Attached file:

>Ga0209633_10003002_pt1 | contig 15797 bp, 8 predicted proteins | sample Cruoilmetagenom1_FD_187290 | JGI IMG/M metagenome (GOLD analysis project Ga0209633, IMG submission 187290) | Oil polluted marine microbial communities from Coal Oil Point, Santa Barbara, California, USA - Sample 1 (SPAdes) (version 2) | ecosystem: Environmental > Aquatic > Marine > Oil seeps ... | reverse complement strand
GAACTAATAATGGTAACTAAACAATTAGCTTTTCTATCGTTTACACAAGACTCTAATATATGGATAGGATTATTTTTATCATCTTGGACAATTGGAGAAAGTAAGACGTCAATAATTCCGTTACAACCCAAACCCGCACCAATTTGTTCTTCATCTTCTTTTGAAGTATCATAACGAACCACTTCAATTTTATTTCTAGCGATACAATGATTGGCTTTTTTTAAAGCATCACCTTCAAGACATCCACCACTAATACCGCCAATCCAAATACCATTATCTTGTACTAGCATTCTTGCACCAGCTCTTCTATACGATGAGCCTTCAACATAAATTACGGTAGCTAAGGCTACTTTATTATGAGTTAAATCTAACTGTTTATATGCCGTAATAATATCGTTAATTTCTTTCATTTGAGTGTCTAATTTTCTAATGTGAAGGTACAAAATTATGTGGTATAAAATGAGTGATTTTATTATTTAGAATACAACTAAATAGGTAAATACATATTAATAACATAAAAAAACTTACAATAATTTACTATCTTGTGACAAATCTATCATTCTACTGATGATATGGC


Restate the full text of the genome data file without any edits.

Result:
>Ga0209633_10003002_pt1 | contig 15797 bp, 8 predicted proteins | sample Cruoilmetagenom1_FD_187290 | JGI IMG/M metagenome (GOLD analysis project Ga0209633, IMG submission 187290) | Oil polluted marine microbial communities from Coal Oil Point, Santa Barbara, California, USA - Sample 1 (SPAdes) (version 2) | ecosystem: Environmental > Aquatic > Marine > Oil seeps ... | reverse complement strand
GAACTAATAATGGTAACTAAACAATTAGCTTTTCTATCGTTTACACAAGACTCTAATATATGGATAGGATTATTTTTATCATCTTGGACAATTGGAGAAAGTAAGACGTCAATAATTCCGTTACAACCCAAACCCGCACCAATTTGTTCTTCATCTTCTTTTGAAGTATCATAACGAACCACTTCAATTTTATTTCTAGCGATACAATGATTGGCTTTTTTTAAAGCATCACCTTCAAGACATCCACCACTAATACCGCCAATCCAAATACCATTATCTTGTACTAGCATTCTTGCACCAGCTCTTCTATACGATGAGCCTTCAACATAAATTACGGTAGCTAAGGCTACTTTATTATGAGTTAAATCTAACTGTTTATATGCCGTAATAATATCGTTAATTTCTTTCATTTGAGTGTCTAATTTTCTAATGTGAAGGTACAAAATTATGTGGTATAAAATGAGTGATTTTATTATTTAGAATACAACTAAATAGGTAAATACATATTAATAACATAAAAAAACTTACAATAATTTACTATCTTGTGACAAATCTATCATTCTACTGATGATATGGC